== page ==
Dying in Today’s World of Modern Medicine

Is there a point at which you would rather die than live?  I’m not talking about suicide.  That’s a very different issue.  I am talking about being in a situation where, because of today’s technology, your body can be kept alive.  The medical procedure for doing that may be incredibly painful, it may make you nauseous, and it may only keep you alive for a few days.  What would you say?  What would you decide to do?  Now imagine yourself in that situation, but you are unable to communicate your intentions, either because you can’t do it physically or you don’t have the mental capacity to do it.  What then?

Over the next several installments, I will discuss these and related issues and how you can handle them.  You may have heard about certain documents or know something about them, but you may not know how they fit together.

You can name a health care agent through a health care proxy to appoint someone to make medical decisions for you when you cannot.  But what if the health care agent can’t be located?  Are there certain treatments you would want to reject even if your health care agent thinks such treatments would be a good idea?

How do “Do Not Resuscitate” (DNR) orders work?  Did you know that your doctor has to sign that order?

Many people have heard about the Five Wishes form.  Some doctors will tell you that this form is legally binding if you are incapacitated, even if your health care agent has a different opinion.  A living will is not binding in Massachusetts but shows evidence of intent.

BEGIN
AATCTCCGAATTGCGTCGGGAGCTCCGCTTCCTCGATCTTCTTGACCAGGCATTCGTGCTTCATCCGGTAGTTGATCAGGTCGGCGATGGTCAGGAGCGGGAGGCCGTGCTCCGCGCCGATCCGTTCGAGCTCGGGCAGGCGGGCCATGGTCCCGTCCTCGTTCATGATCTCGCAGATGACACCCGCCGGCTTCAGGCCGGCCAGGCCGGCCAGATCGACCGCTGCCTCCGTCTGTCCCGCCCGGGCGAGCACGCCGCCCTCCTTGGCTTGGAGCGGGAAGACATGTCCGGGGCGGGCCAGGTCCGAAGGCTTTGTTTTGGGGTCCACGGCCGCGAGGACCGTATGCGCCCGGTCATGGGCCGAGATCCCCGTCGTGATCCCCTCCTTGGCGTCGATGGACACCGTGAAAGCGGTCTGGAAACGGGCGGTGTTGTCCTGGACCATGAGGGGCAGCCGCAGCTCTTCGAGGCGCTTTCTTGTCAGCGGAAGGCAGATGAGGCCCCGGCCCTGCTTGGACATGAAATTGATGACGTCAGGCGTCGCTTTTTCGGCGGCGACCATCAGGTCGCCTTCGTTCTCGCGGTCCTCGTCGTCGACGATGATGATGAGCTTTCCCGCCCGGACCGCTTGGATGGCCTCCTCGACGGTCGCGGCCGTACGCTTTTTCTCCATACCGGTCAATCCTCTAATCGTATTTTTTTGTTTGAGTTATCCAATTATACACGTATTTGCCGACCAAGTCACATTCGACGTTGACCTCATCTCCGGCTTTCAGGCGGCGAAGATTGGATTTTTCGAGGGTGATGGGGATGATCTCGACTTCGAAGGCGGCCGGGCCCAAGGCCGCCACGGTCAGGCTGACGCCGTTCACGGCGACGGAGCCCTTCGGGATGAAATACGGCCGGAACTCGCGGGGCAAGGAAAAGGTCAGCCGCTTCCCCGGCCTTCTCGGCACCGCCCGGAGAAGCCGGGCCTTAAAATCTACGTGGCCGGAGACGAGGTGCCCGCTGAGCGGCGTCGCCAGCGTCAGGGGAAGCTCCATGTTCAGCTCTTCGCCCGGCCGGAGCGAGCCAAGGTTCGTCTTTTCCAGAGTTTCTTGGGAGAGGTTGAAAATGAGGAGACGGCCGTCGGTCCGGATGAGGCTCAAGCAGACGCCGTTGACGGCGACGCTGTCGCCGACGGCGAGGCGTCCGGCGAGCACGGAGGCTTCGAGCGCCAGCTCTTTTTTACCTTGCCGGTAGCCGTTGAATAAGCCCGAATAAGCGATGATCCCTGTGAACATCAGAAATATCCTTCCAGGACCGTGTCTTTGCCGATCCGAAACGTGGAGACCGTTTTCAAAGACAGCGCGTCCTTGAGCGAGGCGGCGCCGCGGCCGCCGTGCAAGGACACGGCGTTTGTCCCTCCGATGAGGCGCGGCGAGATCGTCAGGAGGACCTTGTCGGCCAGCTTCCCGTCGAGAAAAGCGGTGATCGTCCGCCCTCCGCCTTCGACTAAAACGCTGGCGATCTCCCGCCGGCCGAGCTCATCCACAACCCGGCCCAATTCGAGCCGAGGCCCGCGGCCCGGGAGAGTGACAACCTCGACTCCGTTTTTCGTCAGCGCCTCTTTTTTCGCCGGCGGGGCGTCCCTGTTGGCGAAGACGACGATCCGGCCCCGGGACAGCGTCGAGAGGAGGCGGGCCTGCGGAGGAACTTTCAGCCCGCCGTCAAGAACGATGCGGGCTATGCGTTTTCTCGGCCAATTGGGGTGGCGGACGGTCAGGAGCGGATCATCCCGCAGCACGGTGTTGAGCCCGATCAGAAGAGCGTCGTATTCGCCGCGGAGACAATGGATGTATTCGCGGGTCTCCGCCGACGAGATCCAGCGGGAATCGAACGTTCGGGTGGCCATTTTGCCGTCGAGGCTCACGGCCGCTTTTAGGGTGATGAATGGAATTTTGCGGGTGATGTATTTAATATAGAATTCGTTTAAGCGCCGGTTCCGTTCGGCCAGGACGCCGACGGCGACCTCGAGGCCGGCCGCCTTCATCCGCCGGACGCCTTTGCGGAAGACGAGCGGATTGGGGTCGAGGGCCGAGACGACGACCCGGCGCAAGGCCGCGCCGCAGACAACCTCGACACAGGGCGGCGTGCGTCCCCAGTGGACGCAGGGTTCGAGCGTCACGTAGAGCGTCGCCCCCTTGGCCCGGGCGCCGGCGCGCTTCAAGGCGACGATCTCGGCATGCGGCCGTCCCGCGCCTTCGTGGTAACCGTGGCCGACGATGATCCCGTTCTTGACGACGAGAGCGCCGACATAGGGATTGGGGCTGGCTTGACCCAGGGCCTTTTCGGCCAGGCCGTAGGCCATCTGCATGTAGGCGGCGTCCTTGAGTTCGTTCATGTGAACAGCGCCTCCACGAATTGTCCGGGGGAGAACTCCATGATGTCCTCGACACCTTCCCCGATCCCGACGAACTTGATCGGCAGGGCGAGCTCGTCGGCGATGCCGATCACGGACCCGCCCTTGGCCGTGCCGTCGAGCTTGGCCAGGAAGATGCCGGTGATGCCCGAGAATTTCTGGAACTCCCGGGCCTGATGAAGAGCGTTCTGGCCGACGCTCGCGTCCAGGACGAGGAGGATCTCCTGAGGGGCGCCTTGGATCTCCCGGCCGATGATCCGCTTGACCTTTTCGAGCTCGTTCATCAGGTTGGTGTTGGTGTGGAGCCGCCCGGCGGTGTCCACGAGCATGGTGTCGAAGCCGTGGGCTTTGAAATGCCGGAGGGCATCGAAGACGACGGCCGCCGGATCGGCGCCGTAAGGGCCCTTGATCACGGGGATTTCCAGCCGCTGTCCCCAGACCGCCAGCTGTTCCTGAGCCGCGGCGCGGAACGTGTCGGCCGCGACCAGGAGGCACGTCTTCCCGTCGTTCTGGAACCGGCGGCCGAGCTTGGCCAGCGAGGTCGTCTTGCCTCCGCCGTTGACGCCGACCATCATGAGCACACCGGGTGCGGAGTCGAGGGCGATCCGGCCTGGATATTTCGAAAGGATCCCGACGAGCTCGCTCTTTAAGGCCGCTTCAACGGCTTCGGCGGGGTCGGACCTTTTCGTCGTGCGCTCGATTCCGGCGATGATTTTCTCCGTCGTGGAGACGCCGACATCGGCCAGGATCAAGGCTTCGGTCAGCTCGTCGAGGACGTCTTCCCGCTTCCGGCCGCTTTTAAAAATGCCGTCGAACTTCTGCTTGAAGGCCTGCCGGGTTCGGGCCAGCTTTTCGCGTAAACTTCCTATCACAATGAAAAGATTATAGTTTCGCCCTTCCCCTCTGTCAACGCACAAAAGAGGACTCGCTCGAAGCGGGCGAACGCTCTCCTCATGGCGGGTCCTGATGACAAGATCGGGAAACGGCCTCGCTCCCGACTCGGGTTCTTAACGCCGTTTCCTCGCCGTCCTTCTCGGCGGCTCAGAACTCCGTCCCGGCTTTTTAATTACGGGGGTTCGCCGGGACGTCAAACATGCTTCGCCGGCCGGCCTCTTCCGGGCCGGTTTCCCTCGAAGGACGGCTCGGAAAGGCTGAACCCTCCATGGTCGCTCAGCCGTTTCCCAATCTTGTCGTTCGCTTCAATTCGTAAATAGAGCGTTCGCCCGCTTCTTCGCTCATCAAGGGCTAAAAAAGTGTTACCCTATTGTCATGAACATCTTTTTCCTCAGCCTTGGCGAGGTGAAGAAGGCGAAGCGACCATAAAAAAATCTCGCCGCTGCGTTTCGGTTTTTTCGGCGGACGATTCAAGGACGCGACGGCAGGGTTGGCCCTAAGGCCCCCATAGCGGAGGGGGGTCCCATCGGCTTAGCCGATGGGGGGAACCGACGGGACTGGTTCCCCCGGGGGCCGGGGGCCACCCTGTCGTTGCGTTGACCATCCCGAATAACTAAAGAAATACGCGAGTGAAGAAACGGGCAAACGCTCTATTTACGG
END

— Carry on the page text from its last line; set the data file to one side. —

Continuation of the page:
Finally, there are Medical Orders for Life Sustaining Treatment (MOLST) forms.  These orders, which have the legal effect of being valid medical orders to health care professionals, can help you and your doctor clarify how you will be treated (and when you will be not treated) in many of these situations.

Typically, no one spends a lot of time talking to clients about these matters.  Your doctor wants to talk about keeping you well and helping you get better.

But when I ask my clients what they worry about most, what keeps them up at night, these questions often come up.  Hopefully, a good estate planning attorney can help you make sure you have this part of your affairs in order.  Duck

About Arthur Bergeron

Art has been practicing law in Massachusetts for over 30 years. He focuses his practice on elder law, estate planning, probate and trust administration, and land use matters. Art counsels senior citizens and their loved ones regarding elder law and special needs planning, asset protection and Medicaid planning. He works with individuals in all areas of estate planning, including wills, trusts, durable powers of attorney, health care proxies and living wills.
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